However, the most important thing to know about cone placement is how to actually do it. Though you’re required to adhere to specific standards, it’s only through practice that you can effectively set them up for yourself. Here are a few tips for you to keep in mind.

Use a Tapering Strategy

As previously mentioned, a tapering cone pattern is crucial for blocking off a lane of traffic while indicating as such to the drivers ahead of time. This is what helps them notice their lane is disappearing and provides them with a bit more time to react to it. To do this, walk about 40 paces from the edge of your construction site and place your first cone along the shoulder of the road. Take 10 paces back toward the site, then walk three feet into the road, when it’s safe to do so, and place the second cone. Repeat this process, taking more steps into the road with each cone, until you place your last cone along the edge of the lane.

Space Cones Equally

When done tapering your cones, go back and make sure that they’re spaced out evenly. Doing so ensures that you’re creating a consistent barrier for traffic to follow and that there are no gaps where they can mistakenly squeeze into the work zone. The optimal distance for this is about 20 feet apart from cone to cone. It’s also important that you maintain this distance between cones even across the length of the jobsite.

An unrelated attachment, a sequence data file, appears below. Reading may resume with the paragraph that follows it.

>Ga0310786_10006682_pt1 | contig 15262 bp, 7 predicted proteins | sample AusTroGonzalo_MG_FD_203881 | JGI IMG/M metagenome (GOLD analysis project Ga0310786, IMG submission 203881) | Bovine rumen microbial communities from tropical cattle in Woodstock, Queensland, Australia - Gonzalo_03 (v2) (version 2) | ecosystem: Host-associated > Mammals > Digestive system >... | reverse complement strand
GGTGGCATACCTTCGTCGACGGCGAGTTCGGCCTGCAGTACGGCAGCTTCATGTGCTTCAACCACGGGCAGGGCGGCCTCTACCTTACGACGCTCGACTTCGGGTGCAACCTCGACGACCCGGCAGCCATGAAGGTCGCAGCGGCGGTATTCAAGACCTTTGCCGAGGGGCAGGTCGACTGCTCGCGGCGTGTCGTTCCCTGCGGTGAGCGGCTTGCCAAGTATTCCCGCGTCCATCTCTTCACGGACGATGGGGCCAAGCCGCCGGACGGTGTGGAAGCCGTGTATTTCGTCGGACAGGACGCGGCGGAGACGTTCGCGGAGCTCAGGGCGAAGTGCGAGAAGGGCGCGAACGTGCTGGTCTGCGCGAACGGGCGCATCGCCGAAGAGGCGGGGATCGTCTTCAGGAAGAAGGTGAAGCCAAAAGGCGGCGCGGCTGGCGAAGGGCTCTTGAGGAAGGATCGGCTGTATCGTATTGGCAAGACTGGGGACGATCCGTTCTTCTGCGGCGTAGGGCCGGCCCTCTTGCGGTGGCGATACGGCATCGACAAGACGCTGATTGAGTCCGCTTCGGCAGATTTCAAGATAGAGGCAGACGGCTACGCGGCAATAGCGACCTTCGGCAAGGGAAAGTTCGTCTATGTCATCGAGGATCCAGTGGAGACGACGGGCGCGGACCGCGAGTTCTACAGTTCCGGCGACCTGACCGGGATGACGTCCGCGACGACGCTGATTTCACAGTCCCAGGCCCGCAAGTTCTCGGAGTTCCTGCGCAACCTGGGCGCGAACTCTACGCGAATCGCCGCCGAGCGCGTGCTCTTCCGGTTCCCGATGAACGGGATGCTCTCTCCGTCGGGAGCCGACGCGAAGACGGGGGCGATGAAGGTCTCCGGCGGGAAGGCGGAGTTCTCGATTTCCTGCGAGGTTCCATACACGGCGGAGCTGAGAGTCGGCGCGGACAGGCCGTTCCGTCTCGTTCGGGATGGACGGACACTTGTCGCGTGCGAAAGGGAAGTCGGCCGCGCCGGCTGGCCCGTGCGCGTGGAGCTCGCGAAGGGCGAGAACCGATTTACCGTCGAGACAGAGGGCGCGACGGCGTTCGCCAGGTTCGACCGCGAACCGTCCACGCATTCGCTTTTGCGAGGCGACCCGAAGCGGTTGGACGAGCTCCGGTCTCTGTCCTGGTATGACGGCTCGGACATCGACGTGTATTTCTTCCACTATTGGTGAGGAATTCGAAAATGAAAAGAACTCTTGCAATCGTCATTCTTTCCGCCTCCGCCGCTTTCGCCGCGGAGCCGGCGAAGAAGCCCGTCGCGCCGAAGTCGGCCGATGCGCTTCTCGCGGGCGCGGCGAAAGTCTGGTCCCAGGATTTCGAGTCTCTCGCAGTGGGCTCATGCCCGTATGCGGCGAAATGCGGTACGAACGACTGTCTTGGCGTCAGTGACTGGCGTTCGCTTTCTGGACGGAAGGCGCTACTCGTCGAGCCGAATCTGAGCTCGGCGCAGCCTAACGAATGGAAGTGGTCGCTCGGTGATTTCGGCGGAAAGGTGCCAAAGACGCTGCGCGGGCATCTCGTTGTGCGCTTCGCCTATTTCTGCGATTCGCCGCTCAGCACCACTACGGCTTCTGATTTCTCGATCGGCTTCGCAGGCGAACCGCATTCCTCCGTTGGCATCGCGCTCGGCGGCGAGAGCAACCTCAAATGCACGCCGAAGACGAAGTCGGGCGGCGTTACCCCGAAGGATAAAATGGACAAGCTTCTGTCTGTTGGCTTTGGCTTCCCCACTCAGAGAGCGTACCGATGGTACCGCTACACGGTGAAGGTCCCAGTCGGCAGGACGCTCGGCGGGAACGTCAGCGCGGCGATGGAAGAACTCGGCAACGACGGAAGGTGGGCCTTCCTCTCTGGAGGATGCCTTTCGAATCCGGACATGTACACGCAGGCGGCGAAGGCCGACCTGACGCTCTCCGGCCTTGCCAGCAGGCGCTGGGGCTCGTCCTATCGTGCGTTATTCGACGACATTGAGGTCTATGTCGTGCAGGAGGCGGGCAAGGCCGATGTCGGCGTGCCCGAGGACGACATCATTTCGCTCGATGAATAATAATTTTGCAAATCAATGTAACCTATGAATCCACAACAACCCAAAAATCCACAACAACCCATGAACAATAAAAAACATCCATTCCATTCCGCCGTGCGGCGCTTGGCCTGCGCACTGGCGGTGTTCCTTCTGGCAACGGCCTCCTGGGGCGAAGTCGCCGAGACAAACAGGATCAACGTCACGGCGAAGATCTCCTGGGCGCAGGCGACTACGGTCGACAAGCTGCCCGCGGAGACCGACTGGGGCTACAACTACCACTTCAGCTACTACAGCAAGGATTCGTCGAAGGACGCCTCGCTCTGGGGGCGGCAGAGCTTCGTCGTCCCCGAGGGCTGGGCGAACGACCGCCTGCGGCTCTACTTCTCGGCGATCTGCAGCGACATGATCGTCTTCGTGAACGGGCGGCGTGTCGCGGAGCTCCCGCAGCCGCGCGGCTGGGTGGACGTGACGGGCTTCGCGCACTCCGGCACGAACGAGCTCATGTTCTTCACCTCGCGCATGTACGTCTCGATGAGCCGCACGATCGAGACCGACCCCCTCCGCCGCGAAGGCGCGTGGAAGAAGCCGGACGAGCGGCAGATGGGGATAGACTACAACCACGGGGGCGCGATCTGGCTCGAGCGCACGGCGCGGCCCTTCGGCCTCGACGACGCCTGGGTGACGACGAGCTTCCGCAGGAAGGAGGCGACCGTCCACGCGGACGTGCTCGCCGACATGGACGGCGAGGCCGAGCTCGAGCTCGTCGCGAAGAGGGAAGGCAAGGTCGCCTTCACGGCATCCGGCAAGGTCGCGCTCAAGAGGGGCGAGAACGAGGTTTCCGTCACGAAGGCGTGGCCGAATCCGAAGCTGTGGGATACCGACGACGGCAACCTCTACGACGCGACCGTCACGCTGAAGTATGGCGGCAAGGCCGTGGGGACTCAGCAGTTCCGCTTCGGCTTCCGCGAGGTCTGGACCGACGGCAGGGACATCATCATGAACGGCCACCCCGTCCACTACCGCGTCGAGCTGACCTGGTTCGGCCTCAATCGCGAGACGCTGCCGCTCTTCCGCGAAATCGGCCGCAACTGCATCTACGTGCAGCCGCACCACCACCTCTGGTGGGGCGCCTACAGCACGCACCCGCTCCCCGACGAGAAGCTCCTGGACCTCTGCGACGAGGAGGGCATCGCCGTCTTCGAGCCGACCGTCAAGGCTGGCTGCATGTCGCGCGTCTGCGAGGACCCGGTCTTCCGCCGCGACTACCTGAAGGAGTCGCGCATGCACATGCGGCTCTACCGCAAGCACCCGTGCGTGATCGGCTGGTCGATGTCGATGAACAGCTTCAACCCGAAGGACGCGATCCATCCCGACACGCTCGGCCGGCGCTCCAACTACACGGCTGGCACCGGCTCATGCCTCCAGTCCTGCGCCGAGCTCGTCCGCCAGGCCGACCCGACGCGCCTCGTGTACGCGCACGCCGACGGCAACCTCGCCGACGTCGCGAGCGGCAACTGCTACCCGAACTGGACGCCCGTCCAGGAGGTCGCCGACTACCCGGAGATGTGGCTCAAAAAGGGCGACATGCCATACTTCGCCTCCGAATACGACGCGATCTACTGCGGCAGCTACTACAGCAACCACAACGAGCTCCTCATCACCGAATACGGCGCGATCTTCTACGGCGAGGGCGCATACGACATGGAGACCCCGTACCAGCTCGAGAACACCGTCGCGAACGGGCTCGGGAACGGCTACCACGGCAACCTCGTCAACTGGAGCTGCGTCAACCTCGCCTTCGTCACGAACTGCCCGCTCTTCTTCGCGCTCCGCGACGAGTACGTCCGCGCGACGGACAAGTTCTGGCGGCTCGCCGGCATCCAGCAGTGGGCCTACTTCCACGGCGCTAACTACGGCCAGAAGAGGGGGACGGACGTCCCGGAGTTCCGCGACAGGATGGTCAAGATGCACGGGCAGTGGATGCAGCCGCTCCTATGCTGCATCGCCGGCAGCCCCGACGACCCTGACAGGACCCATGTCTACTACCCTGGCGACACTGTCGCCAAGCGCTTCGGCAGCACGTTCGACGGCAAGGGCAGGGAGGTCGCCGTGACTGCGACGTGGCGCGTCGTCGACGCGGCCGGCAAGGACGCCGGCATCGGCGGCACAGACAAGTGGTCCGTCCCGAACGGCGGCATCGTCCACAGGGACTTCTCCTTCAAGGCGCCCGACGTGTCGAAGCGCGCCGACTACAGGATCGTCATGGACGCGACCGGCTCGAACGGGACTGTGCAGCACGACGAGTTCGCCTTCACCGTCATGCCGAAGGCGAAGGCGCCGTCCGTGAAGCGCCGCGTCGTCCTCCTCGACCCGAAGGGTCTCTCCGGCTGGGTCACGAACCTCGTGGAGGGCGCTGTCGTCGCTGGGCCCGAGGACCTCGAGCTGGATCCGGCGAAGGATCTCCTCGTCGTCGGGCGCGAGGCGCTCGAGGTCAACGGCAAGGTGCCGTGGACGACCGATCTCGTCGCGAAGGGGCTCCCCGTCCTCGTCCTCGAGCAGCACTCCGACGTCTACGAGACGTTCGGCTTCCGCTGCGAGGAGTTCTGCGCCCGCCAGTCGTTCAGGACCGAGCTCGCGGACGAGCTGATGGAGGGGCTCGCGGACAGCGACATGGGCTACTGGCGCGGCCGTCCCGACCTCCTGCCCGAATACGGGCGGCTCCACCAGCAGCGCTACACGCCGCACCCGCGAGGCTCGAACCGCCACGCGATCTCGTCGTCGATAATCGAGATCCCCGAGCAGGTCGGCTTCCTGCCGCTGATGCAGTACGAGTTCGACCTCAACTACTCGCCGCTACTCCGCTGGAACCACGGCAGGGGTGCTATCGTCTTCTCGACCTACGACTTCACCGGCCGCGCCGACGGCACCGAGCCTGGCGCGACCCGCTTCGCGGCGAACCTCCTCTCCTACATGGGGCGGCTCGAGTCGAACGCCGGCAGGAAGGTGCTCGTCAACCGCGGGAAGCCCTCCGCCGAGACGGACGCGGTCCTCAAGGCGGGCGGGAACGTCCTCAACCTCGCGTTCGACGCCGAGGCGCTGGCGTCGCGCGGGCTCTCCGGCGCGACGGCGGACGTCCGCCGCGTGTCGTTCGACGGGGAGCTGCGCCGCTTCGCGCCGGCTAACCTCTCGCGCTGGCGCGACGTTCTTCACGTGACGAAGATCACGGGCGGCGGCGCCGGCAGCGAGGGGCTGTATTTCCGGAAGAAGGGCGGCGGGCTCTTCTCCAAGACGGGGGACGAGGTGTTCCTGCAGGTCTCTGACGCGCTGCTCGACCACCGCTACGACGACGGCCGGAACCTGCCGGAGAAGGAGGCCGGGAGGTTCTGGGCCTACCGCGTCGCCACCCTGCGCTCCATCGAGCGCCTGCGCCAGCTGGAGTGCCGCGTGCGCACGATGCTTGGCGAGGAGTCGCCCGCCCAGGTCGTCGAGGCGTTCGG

Check Your Work From a Driver’s Perspective

Before officially starting your work, you also want to go back and check your cone layout from the driver’s perspective. Is the transition clear enough for them to understand? Do the cone arrangements correspond to what your construction signs are saying? Asking yourself these questions from the driver’s point of view will allow you to pick out any issues with your cone placement and patterns before they can become problems. It’s important that your cone alignment makes as much sense as possible so that drivers are less confused and more likely to follow it.

Reposition Them Throughout the Day

However, the work doesn’t end there. This is because you should still be checking on your cone placement periodically throughout the day. It’s common for cones to get scuffed up, knocked over, and pushed out of alignment by traffic or weather. As such, it’s up to you and your team to return them to the proper place. Otherwise, you risk a breakdown in communication between your flaggers and the drivers passing by. Marking where certain cones were placed ahead of time can greatly help with this by telling you where they should be—without the need to re-measure.

Traffic cones and their placements are crucial components of any type of job site. That’s why, at Traffic Safety Zone, we seek to not only provide our customers with quality construction traffic cones, but also with the knowledge of using them most effectively. Each of our products is constructed to be compliant with all official OSHA standards and durable enough to withstand the stressors of several jobs to come. For more information on our extensive inventory of traffic safety items, feel free to give us a call.

What To Know About Cone Placement